- Donald Rumsfeld has ‘no idea’ if he paid taxes correctly
- Bradley Manning named honorary grand marshal of San Francisco Pride parade
- Look out PayPal: Facebook working toward mobile payments system
- U.S. rebukes Iran’s U.N. envoy pick over 1979 embassy attack
- Stoned mom avoids jail after driving 12 miles with baby on roof
- More than 100 ‘inappropriate’ encounters between NYC school staffers, students since 2009: report
- Joe Biden to Boston bombing survivors: ‘America will never, ever stand down’
- FBI failed to throughly vet Boston bombing suspect after Russian lead, report finds
- Atlanta Braves flooded with Hank Aaron hate mail: He’s a ‘scumbag’
- University: Help, our campus is too white
By returning to goodness, the nation can achieve greatness once again
Topic - Joe Kasper
Congressional auditors said Wednesday they are launching a first-of-its-kind review of the system for safeguarding national security secrets, with a view to measuring the scale of a widely understood but unquantified problem — "classification inflation."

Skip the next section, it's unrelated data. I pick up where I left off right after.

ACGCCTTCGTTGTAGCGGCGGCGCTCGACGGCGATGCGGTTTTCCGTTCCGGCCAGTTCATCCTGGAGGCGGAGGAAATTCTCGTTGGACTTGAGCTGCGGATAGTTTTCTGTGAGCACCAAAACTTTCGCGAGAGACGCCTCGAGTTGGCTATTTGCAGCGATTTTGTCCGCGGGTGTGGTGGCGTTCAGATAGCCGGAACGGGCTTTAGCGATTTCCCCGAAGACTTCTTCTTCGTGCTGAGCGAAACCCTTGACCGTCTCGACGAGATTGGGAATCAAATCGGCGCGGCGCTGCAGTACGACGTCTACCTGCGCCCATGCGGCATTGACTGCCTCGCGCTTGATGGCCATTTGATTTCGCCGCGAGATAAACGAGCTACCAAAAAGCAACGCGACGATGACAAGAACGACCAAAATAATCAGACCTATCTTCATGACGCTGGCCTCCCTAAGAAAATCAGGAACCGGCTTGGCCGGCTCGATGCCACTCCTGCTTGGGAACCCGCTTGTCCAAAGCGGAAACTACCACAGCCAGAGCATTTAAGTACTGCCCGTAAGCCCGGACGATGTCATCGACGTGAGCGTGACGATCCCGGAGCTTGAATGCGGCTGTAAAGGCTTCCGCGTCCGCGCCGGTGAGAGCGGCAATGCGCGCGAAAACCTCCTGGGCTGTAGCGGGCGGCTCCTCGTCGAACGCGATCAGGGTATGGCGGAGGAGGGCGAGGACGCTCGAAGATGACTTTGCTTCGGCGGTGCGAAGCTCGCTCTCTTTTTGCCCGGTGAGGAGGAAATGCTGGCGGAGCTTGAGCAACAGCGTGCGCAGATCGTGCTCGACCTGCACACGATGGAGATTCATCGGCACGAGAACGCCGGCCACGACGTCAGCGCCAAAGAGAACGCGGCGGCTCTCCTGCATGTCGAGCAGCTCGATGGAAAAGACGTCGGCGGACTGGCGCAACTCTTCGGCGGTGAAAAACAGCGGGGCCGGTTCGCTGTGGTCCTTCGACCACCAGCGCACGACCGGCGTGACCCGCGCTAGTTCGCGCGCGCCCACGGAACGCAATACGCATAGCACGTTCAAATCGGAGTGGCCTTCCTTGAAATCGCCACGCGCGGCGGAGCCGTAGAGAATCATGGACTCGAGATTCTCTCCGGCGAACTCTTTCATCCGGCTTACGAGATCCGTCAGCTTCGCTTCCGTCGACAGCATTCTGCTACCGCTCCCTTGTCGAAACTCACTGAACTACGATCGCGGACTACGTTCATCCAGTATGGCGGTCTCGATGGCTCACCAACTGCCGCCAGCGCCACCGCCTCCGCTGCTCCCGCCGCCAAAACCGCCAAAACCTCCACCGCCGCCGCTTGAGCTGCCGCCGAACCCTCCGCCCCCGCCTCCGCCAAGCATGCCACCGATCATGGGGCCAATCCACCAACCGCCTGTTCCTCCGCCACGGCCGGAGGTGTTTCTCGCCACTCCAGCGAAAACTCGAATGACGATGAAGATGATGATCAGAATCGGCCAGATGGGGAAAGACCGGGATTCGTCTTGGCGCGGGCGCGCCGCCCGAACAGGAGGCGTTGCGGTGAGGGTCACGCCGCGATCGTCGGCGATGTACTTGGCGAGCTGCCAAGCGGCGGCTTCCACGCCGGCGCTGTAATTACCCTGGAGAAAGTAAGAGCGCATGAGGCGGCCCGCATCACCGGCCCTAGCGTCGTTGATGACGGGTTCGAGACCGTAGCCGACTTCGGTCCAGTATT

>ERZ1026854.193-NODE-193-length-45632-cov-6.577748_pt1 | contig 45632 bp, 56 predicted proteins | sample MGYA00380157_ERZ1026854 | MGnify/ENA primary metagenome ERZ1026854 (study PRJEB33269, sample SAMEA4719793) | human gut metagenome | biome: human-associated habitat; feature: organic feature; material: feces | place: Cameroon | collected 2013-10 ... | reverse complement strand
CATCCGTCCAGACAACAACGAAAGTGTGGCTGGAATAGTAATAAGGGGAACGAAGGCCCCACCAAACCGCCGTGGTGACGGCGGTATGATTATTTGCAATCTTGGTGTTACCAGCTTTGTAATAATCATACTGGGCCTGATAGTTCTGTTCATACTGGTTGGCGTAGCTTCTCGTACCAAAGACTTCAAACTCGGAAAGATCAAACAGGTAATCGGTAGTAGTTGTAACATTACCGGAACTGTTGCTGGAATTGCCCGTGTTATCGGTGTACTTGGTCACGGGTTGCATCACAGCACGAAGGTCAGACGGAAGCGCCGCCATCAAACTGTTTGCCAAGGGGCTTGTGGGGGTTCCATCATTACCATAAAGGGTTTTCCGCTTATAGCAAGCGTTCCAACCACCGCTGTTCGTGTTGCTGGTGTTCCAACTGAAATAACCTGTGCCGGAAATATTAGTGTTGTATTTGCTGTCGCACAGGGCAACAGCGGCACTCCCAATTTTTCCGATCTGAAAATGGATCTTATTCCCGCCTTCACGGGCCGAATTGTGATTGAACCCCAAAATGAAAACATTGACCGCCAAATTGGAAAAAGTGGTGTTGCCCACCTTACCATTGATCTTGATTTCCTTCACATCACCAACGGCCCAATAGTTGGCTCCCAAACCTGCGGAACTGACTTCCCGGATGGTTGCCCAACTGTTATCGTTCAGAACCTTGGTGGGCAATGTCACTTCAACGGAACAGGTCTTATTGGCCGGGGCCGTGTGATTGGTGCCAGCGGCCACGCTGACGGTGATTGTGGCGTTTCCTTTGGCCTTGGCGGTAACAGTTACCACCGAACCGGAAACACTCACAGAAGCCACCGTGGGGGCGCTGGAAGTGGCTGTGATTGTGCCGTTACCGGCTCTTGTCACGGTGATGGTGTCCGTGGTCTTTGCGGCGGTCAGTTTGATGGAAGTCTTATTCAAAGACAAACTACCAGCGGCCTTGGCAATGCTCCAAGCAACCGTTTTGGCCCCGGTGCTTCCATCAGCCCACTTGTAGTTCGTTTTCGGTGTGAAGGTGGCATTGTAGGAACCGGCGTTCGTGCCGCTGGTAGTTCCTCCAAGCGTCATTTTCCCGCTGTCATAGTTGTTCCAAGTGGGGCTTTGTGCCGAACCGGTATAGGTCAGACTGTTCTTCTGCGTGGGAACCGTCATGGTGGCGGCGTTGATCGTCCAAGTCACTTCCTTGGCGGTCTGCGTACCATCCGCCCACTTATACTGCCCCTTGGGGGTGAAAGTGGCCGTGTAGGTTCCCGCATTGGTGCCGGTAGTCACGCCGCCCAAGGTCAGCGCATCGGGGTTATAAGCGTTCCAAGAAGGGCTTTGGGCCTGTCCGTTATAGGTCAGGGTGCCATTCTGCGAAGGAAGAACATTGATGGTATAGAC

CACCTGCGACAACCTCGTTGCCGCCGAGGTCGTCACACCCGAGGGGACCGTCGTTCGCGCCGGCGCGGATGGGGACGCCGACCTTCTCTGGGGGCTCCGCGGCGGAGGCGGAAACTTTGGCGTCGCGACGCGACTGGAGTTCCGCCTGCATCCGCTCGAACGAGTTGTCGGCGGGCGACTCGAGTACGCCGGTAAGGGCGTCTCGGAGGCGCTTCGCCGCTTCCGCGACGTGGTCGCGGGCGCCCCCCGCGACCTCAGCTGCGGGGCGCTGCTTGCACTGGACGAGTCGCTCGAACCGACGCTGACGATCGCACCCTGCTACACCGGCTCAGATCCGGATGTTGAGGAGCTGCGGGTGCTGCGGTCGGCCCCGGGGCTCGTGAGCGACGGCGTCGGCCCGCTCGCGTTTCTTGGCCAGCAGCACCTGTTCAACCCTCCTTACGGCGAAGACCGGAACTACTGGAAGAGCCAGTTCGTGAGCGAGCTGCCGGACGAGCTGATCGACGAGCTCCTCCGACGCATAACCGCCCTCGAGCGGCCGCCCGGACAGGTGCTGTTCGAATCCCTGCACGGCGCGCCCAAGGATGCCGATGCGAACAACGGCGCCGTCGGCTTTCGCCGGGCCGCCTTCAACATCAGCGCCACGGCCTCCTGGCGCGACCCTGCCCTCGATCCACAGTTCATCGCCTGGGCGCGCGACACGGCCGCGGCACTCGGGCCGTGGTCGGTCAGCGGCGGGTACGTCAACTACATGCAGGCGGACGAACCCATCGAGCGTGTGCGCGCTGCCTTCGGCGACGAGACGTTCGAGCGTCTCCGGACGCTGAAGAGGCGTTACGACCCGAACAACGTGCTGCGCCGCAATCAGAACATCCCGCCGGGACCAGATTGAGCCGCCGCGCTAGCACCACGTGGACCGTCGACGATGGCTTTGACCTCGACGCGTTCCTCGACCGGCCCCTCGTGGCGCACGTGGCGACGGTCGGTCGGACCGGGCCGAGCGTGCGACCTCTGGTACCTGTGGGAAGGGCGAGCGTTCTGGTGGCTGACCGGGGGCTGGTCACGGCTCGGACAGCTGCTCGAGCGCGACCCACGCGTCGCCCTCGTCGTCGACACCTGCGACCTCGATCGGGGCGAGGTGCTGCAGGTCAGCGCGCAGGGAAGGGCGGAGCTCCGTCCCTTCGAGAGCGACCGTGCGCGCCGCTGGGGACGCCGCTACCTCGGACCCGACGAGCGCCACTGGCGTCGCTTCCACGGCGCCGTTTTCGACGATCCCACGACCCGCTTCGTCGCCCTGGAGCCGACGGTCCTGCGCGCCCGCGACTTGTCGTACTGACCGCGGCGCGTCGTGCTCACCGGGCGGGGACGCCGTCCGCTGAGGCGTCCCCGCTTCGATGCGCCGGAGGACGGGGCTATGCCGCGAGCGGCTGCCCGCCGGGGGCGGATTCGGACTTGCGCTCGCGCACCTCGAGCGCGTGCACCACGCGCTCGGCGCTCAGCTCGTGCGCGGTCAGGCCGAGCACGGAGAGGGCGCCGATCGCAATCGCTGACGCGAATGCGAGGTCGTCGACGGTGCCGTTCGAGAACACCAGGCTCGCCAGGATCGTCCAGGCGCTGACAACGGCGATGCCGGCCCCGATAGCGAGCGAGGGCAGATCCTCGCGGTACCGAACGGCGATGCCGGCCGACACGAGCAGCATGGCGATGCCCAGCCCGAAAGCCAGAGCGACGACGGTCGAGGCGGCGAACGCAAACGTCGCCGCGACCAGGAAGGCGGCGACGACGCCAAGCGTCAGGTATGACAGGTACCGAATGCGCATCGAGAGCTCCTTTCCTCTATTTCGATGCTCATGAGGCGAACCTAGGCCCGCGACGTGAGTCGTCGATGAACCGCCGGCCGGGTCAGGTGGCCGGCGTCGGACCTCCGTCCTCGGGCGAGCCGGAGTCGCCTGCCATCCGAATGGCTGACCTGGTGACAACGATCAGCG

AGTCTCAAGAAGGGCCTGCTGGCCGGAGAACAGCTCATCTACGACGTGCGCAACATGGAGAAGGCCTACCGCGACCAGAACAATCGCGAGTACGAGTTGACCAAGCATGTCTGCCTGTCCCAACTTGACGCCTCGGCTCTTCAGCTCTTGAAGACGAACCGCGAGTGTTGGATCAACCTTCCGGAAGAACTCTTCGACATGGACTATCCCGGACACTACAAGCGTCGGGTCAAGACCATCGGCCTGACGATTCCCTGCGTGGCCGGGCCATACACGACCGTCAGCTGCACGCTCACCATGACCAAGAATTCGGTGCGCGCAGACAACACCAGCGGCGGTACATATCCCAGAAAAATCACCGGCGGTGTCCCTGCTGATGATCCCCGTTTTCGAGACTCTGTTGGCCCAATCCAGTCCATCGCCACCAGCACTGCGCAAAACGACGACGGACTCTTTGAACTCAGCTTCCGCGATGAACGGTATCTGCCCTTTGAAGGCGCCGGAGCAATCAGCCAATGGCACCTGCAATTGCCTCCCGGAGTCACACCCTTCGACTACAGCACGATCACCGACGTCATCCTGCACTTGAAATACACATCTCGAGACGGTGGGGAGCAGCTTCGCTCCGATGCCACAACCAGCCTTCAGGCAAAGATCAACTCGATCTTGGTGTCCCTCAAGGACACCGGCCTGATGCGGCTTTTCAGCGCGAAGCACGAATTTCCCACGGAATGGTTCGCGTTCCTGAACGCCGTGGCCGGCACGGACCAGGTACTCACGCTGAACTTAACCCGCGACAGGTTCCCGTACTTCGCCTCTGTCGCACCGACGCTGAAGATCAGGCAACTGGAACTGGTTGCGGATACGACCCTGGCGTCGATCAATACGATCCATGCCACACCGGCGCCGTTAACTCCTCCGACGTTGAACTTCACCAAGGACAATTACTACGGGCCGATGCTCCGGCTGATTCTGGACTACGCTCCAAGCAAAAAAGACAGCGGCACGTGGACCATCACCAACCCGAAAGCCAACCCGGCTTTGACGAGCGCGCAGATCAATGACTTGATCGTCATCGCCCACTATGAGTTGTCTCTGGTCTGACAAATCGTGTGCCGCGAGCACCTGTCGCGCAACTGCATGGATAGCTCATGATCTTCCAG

Months before the Army's ill-fated 5th Stryker Brigade was to leave Washington state in the summer of 2009 for the war in Afghanistan, its commander became convinced that he needed a particular type of equipment to counter cunning bomb-makers.
The U.S. military is on a path toward significantly fewer battlefield deaths in Afghanistan this year because it has become better at detecting the No. 1 killer of U.S. troops: the improvised explosive device (IED).
“Until Fatima can prove the fertilizer is non-detonable, then there should be no arrangement for a production facility anywhere in the state,” said spokesman Joe Kasper.
Mr. Hunter's spokesman, Joe Kasper, told The Washington Times that the congressman wants to send a message to the Navy that such priorities as budget and equipment concerns should take precedence over other, minuscule issues.